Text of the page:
As the emergency gradually receded, and as sequencing responsibilities were transitioned to the public health agencies towards the end of 2021, COG-UK moved to helping to prepare for future emergencies by refocussing on research, data linkage and training. The residual money from the original grant went further than expected because of innovations in sequencing methodologies, which led to an almost halving of the cost per sequence generated over the lifetime of the consortium. Ever conscious that this was tax-payers money and conscious of the responsibility to spend each pound wisely and to good effect, remaining funds were used to provide seed funding for 17 research projects that would provide new insights to control this pandemic, and to prepare for the next. These focussed on: i) monitoring and understanding the emergence of SARS-CoV-2 variants with the potential to transmit more readily and/or circumvent immunity; ii) integrating pathogen genome sequencing data with diagnostic and rapid genotyping data to strengthen pandemic preparedness; iii) developing online resources to improve access to stringent quality control processes for SARS-CoV-2 genome data; iv) improving linkage and integration of genomic data with different types of epidemiological and clinical metadata; and v) developing metagenomic technologies for the surveillance of known and unknown pathogens with the potential to impact human health. We also funded a seed funding scheme to support seven early career scientists to kick start research projects that had been delayed while they devoted their time to responding to the pandemic. Collectively, the outcomes of this research will feed into our understanding of SARS-CoV-2 and our ability to identify and respond to future pandemic threats and will continue to amplify the legacy of COG-UK in the years to come.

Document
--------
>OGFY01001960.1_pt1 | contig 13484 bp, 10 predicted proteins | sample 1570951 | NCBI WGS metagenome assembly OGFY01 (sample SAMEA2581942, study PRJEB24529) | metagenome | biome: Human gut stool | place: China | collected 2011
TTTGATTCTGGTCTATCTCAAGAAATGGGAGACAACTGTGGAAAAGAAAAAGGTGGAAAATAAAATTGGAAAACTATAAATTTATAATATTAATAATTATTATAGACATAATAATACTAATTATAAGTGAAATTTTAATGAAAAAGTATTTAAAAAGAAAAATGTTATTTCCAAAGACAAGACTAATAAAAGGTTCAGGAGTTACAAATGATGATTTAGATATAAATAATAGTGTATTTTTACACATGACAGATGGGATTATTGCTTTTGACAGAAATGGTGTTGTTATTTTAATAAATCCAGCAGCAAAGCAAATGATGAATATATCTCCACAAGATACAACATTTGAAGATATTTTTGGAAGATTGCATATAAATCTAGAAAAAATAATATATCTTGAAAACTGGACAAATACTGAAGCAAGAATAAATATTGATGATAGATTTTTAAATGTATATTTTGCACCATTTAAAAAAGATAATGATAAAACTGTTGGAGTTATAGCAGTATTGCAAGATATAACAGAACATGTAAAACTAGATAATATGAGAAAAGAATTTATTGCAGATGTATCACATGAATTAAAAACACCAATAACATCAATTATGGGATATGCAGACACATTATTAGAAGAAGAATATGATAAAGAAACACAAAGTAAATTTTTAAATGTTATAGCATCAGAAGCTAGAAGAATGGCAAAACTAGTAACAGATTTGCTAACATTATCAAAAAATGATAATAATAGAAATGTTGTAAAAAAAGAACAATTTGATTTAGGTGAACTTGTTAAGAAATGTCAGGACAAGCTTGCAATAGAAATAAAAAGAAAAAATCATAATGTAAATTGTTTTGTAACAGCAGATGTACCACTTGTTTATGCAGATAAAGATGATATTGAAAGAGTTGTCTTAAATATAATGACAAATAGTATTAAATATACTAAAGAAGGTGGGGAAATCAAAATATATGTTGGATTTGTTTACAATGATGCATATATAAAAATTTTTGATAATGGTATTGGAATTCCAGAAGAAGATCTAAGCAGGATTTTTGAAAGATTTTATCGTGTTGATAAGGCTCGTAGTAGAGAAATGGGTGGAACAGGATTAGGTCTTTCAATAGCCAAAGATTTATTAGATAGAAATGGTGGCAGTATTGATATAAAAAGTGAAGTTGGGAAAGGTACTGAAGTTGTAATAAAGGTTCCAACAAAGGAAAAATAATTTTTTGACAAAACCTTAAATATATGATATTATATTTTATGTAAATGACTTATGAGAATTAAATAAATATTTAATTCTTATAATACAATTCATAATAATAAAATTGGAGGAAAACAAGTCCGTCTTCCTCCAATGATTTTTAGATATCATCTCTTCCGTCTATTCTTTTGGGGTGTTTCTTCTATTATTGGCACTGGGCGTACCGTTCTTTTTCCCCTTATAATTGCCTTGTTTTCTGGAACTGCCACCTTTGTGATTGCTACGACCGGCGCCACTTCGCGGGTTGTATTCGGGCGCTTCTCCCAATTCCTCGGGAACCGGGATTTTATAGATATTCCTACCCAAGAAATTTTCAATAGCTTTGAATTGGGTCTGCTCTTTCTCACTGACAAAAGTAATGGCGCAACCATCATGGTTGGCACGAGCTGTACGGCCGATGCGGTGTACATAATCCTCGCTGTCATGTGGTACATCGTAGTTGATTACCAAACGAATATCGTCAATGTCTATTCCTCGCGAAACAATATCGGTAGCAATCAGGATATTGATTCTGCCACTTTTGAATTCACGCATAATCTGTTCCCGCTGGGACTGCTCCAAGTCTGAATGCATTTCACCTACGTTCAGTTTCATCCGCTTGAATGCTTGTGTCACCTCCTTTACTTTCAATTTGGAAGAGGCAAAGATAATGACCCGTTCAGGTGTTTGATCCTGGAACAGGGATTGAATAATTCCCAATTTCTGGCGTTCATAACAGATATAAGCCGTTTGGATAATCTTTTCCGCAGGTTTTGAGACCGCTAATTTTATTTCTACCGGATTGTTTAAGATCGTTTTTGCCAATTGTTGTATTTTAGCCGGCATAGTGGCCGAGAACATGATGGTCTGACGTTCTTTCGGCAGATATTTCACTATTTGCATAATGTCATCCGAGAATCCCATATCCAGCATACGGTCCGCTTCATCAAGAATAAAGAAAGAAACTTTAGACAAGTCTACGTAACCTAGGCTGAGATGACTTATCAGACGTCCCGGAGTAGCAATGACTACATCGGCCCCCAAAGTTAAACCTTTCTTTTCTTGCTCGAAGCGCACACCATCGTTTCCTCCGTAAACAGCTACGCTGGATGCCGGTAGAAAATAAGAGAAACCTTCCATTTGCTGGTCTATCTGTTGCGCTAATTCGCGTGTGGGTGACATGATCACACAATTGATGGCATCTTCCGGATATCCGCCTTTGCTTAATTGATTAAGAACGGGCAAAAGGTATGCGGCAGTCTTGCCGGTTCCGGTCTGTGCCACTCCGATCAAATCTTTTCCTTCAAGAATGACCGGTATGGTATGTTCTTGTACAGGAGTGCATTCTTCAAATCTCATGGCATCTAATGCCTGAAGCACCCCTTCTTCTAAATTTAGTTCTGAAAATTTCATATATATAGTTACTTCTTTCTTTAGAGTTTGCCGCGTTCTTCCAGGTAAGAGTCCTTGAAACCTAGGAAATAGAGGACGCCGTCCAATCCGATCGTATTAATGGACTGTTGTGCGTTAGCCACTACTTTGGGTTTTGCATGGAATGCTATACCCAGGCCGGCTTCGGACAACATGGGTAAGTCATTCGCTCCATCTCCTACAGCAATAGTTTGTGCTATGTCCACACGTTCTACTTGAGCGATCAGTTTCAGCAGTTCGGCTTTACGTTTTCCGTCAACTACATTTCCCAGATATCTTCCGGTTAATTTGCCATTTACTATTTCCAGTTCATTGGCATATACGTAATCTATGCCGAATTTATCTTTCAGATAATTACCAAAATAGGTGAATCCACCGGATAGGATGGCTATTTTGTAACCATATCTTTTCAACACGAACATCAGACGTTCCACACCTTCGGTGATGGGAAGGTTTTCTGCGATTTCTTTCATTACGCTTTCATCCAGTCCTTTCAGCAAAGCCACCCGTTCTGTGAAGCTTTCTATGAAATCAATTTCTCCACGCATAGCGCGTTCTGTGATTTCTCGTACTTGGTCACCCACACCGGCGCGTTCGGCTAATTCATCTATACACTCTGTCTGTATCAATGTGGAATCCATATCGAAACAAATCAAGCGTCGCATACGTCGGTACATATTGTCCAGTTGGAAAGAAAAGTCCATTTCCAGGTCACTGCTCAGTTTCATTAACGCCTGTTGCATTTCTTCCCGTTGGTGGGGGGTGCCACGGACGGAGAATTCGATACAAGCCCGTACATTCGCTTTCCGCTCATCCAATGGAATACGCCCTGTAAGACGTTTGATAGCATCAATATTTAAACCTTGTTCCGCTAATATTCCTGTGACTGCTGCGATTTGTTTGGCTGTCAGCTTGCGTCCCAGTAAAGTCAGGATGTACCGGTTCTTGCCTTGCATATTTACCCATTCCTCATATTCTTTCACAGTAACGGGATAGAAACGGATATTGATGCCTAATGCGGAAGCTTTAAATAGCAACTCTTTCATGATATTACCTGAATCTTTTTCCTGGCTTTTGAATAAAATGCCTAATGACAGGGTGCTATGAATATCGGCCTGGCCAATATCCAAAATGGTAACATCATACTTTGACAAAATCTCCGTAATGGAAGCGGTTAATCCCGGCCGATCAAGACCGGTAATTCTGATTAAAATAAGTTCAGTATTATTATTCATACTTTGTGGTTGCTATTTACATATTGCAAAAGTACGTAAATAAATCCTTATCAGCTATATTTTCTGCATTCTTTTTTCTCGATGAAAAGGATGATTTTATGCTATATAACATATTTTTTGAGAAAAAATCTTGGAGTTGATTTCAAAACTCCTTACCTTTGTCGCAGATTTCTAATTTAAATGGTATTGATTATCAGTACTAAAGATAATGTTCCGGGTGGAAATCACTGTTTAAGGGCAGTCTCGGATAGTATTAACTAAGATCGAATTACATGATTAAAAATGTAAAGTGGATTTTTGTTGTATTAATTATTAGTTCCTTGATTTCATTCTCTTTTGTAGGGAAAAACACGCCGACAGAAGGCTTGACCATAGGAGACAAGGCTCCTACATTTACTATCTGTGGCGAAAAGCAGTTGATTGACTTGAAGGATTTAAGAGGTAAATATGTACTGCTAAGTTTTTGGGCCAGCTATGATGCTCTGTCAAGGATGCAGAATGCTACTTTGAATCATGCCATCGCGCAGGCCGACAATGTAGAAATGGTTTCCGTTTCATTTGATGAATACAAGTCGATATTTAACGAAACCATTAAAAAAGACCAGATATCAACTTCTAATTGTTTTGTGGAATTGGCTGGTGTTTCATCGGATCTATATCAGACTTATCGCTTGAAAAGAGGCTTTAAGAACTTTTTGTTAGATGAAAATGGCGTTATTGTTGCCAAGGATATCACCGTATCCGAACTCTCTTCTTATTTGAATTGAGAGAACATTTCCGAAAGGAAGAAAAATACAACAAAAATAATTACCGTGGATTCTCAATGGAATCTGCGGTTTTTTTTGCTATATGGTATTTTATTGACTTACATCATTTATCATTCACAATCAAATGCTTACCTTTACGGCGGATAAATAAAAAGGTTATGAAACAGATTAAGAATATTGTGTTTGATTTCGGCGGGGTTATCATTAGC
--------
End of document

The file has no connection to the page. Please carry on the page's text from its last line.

Finally, consistent with the collaborative and open approach that brought together a wide range of partner institutions and members, COG-UK has run a series of events through which to share our scientific advances and provide forums for discussion. These have included seminars and science showcases, where consortium members have shared their analyses and insights with each other, and with the wider public. Also included is the Women in COG interview series, which showcased the lives and work of inspirational women (and some male supporters and allies) from across the COG-UK network and from outside of the consortium, and which was recently distilled into a book (Snapshots of Women in COG: Scientific Excellence during the COVID-19 pandemic). Everything we have achieved will be gathered in the ‘History of COG’ exhibition, which is currently being developed. The online exhibition will create a lasting record of not only the consortium achievements, but also the retelling of the human story from the perspective of more than 80 consortium members.